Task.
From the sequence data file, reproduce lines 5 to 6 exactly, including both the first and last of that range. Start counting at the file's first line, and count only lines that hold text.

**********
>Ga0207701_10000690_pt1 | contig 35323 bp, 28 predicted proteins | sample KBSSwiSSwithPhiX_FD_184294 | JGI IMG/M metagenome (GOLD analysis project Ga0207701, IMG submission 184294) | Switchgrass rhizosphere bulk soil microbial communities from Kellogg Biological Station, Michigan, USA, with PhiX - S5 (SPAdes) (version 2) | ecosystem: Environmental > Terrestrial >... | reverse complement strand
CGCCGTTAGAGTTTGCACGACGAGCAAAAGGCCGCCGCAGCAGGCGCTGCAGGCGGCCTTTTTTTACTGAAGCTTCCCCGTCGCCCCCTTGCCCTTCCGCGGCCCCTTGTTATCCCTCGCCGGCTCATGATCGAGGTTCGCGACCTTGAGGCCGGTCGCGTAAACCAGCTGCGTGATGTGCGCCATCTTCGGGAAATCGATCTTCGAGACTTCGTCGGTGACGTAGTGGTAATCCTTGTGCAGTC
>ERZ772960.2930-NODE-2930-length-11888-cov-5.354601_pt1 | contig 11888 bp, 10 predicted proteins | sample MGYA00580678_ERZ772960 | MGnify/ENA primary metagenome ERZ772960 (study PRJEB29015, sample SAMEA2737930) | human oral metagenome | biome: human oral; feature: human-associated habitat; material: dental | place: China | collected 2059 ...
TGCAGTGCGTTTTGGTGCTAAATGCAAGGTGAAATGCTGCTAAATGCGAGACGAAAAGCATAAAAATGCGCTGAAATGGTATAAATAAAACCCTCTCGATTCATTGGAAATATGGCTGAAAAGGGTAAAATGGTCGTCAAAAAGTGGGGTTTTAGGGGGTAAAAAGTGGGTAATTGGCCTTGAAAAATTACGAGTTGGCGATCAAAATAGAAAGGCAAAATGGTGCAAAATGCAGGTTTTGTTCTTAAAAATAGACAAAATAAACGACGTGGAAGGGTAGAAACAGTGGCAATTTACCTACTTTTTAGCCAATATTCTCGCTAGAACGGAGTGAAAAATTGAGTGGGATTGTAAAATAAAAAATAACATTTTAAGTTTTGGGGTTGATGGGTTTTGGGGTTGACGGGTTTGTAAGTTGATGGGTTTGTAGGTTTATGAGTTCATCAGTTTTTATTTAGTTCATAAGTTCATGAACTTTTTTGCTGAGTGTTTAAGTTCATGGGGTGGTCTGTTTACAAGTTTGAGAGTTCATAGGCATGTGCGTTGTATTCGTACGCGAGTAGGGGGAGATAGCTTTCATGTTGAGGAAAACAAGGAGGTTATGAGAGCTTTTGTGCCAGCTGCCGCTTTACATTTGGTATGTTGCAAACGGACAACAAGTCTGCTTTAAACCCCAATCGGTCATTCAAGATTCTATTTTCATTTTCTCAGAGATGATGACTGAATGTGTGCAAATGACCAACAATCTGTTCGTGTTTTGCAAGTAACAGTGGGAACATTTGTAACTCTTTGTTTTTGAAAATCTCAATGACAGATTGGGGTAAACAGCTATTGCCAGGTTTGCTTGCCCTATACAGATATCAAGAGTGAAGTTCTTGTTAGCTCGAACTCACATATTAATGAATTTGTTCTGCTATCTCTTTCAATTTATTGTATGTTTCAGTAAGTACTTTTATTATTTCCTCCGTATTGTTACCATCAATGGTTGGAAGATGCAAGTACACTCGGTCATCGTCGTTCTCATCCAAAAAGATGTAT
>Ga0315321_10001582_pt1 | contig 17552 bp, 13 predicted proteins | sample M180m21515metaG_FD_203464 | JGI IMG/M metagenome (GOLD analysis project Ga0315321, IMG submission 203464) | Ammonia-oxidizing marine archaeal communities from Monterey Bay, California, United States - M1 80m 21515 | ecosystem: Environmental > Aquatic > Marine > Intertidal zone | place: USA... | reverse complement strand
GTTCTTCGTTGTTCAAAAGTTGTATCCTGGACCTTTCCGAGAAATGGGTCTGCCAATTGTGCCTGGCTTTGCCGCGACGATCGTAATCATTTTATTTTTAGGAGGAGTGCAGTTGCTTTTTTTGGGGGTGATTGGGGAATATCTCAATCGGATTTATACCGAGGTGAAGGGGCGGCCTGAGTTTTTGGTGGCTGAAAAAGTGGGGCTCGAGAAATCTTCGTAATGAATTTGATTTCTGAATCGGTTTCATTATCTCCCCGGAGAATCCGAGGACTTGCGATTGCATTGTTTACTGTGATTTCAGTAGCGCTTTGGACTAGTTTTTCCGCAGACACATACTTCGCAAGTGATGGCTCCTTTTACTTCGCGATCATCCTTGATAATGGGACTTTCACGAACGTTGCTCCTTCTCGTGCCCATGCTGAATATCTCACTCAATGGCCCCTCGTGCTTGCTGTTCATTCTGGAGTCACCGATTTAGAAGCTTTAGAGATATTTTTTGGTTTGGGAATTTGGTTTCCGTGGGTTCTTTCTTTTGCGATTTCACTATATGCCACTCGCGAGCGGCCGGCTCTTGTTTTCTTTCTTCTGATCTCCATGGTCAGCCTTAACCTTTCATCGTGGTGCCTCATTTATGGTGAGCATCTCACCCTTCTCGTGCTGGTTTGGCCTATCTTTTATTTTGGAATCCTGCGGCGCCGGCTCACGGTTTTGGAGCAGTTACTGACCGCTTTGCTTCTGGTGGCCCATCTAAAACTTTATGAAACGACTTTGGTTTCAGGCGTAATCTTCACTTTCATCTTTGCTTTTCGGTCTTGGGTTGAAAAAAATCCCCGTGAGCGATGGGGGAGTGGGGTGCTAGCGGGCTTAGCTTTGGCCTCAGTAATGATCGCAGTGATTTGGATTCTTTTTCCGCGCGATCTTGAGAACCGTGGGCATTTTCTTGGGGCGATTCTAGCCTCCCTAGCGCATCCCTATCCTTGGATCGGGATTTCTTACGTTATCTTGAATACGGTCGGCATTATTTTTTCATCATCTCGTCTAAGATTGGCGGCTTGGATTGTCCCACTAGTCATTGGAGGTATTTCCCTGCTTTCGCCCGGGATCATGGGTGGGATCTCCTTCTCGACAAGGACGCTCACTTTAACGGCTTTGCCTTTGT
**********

>Ga0315321_10001582_pt1 | contig 17552 bp, 13 predicted proteins | sample M180m21515metaG_FD_203464 | JGI IMG/M metagenome (GOLD analysis project Ga0315321, IMG submission 203464) | Ammonia-oxidizing marine archaeal communities from Monterey Bay, California, United States - M1 80m 21515 | ecosystem: Environmental > Aquatic > Marine > Intertidal zone | place: USA... | reverse complement strand
GTTCTTCGTTGTTCAAAAGTTGTATCCTGGACCTTTCCGAGAAATGGGTCTGCCAATTGTGCCTGGCTTTGCCGCGACGATCGTAATCATTTTATTTTTAGGAGGAGTGCAGTTGCTTTTTTTGGGGGTGATTGGGGAATATCTCAATCGGATTTATACCGAGGTGAAGGGGCGGCCTGAGTTTTTGGTGGCTGAAAAAGTGGGGCTCGAGAAATCTTCGTAATGAATTTGATTTCTGAATCGGTTTCATTATCTCCCCGGAGAATCCGAGGACTTGCGATTGCATTGTTTACTGTGATTTCAGTAGCGCTTTGGACTAGTTTTTCCGCAGACACATACTTCGCAAGTGATGGCTCCTTTTACTTCGCGATCATCCTTGATAATGGGACTTTCACGAACGTTGCTCCTTCTCGTGCCCATGCTGAATATCTCACTCAATGGCCCCTCGTGCTTGCTGTTCATTCTGGAGTCACCGATTTAGAAGCTTTAGAGATATTTTTTGGTTTGGGAATTTGGTTTCCGTGGGTTCTTTCTTTTGCGATTTCACTATATGCCACTCGCGAGCGGCCGGCTCTTGTTTTCTTTCTTCTGATCTCCATGGTCAGCCTTAACCTTTCATCGTGGTGCCTCATTTATGGTGAGCATCTCACCCTTCTCGTGCTGGTTTGGCCTATCTTTTATTTTGGAATCCTGCGGCGCCGGCTCACGGTTTTGGAGCAGTTACTGACCGCTTTGCTTCTGGTGGCCCATCTAAAACTTTATGAAACGACTTTGGTTTCAGGCGTAATCTTCACTTTCATCTTTGCTTTTCGGTCTTGGGTTGAAAAAAATCCCCGTGAGCGATGGGGGAGTGGGGTGCTAGCGGGCTTAGCTTTGGCCTCAGTAATGATCGCAGTGATTTGGATTCTTTTTCCGCGCGATCTTGAGAACCGTGGGCATTTTCTTGGGGCGATTCTAGCCTCCCTAGCGCATCCCTATCCTTGGATCGGGATTTCTTACGTTATCTTGAATACGGTCGGCATTATTTTTTCATCATCTCGTCTAAGATTGGCGGCTTGGATTGTCCCACTAGTCATTGGAGGTATTTCCCTGCTTTCGCCCGGGATCATGGGTGGGATCTCCTTCTCGACAAGGACGCTCACTTTAACGGCTTTGCCTTTGT